At the start of the BBQ season, do this three-step safety check of your BBQ:
Take these steps in the right order when igniting a BBQ:
If there is no igniter button, insert a long match or BBQ lighter through the side burner hole first, then turn on the heat control knob. If the burner does not ignite right away, turn the gas off and wait five minutes, keeping the hood open, before repeating the procedure.
BBQs are approved for outdoor use only. They emit carbon monoxide, a poisonous gas that can lead to unconsciousness and even death. Propane cylinders may not be used or stored inside any structure.
Whether you’re starting a garden in your backyard or getting ready to tackle some outside home renovations, contact your local utility first. You could be over a labyrinth of pipe carrying natural gas, countless electrical lines or even cable TV.
While natural gas is safe - when it’s sealed tight inside that pipe – it possesses a few fiery properties. Composed primarily of methane, natural gas is extremely flammable. If a leak occurs, even through what may seem to be a minor scrape of a pipe from a shovel or backhoe, it can quickly rise (being lighter than air), gather in concentrated areas and, if near a flame or spark, cause a fire or deadly explosion.
Underground natural gas pipelines are designed to keep the gas safely inside. In order to stay that way, there are certain rules for digging.
Even if you happen to cause damage to a buried pipeline that appears to be minor, notify the utility company immediately. Do not attempt to squeeze off the break or control the flow of gas - you could cause an explosion.
It is imperative that the utility company, and only those qualified to do so, inspect and repair any damage to the line for everyone’s safety. If you become aware of such an incident or potential incident, please contact your local utility immediately.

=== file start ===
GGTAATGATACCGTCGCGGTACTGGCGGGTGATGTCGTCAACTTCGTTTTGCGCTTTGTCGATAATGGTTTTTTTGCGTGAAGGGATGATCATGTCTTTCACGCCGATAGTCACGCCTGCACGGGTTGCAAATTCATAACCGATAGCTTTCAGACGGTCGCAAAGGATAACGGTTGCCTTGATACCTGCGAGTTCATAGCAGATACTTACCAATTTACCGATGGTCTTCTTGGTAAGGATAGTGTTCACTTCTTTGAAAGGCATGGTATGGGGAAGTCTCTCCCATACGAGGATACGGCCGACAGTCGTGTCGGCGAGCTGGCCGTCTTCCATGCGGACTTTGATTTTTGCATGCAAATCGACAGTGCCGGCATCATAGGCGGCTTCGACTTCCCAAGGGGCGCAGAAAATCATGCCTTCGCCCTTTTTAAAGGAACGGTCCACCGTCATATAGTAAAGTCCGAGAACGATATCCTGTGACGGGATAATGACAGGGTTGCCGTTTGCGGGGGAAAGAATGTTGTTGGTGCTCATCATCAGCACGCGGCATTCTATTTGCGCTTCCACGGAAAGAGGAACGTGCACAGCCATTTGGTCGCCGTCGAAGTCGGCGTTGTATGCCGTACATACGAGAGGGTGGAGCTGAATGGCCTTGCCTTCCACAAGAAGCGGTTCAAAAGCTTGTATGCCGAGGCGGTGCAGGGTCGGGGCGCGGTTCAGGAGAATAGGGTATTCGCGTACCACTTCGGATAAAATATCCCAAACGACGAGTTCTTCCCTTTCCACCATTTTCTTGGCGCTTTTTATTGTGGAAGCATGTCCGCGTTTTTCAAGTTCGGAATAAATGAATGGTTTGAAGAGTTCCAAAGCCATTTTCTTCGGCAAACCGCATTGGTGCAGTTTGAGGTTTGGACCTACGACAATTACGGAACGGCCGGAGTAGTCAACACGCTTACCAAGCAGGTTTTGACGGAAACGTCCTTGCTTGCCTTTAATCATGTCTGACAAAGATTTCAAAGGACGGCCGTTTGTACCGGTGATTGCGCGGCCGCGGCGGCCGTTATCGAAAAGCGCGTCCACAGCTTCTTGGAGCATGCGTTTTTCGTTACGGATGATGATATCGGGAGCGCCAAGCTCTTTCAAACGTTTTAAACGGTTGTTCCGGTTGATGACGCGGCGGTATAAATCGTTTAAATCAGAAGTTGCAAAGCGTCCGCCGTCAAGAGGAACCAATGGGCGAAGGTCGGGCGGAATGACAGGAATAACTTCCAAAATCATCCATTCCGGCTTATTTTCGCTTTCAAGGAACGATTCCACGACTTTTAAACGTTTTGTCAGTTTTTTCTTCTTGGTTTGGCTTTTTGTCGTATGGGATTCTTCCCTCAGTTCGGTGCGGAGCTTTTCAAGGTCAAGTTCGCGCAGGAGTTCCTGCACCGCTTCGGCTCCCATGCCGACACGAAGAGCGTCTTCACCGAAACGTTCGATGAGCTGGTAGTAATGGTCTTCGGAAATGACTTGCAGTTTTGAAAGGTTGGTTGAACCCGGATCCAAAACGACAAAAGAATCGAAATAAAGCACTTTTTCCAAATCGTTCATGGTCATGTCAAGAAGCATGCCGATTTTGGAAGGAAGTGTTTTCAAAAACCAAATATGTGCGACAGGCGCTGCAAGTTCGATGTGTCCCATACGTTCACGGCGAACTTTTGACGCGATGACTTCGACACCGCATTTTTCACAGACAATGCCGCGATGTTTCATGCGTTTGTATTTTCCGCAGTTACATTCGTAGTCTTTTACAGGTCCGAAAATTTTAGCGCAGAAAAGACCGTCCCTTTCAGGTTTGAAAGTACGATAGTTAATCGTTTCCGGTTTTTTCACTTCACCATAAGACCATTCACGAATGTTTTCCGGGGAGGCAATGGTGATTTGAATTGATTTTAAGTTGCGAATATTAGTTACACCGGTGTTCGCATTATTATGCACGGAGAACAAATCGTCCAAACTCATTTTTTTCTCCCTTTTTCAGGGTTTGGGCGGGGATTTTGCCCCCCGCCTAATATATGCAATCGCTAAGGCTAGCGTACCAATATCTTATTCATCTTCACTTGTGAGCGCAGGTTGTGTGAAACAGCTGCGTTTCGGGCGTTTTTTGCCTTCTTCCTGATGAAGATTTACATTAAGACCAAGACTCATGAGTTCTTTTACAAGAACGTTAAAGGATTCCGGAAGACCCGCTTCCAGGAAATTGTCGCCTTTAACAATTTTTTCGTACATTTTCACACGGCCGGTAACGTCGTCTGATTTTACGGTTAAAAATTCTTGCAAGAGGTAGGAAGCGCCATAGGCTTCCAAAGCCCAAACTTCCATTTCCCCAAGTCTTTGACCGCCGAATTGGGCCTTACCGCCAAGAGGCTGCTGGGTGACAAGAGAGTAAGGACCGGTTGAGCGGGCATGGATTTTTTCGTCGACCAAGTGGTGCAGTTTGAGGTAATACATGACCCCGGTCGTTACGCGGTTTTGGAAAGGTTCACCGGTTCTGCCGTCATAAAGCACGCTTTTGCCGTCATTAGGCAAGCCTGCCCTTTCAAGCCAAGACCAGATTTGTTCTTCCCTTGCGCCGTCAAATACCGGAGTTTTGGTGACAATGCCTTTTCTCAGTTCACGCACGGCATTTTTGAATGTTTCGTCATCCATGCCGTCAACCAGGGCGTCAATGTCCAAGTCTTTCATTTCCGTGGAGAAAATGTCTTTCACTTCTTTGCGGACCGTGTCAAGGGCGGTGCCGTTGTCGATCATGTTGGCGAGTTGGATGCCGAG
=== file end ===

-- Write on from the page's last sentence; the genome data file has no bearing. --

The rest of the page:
It is imperative that the utility company, and only those qualified to do so, inspect and repair any damage to the line for everyone’s safety.
Pipeline hits as a whole have steadily decreased year over year in Ontario, thanks to the efforts of TSSA, the Ontario Regional Common Ground Alliance and various industry stakeholders, but there is still a way to go yet.
With your help, we’ll keep the gas flowing – safely in the ground where it belongs. You dig?
Camping is a great way to enjoy the outdoors while spending time with family and friends.
Before starting a fire, ensure that open-air fires are permitted at the campsite.
Always make sure children are supervised around the campfire.
Ensure you have a fun and safe experience by following these simple tips:
If you are one of the millions who love to take some of the comforts of home on the road, be aware of the safety guidelines for transporting and using propane to power your interior appliances.
Without adequate venting and fresh air, propane appliances can rapidly produce dangerous levels of CO. Because CO is an invisible, odourless and tasteless gas, it is important to install a CO detector to alert you if a dangerous concentration of CO is present. It is also a good idea to equip your RV with an electronic propane leak alarm.
Gas cylinders, relief valves and regulating equipment must be located either outside the vehicle, or in a compartment that is gas tight (or sealed off) from the interior of the RV. This allows any leaks to flow to the outside air. Also, keep cylinders out of harm’s way. Do not mount cylinders onto the roof or back of the RV. Use the designated spaces for storage and transportation.
Only a registered fuels technician may legally install or remove propane piping, tubing equipment and appliances in any RV. Be sure to look for tested and certified products bearing the Canadian Gas Association (CGA), Canadian Standards Association (CSA) International or Underwriters Laboratories of Canada (ULC) logos on the rating plate of new appliances.
When it is time to top-up on propane, it is important to shut off all interior burners, pilot lights, appliances and automatic ignition switches. In addition, be sure to shut off the RV motor and have all passengers leave the vehicle during propane refilling.
Whether you’re a seasoned boating veteran or just a beginner, here are a few basic fuel safety tips will increase your chances of a problem-free summer on the water. Use this helpful checklist the next time you refuel your boat: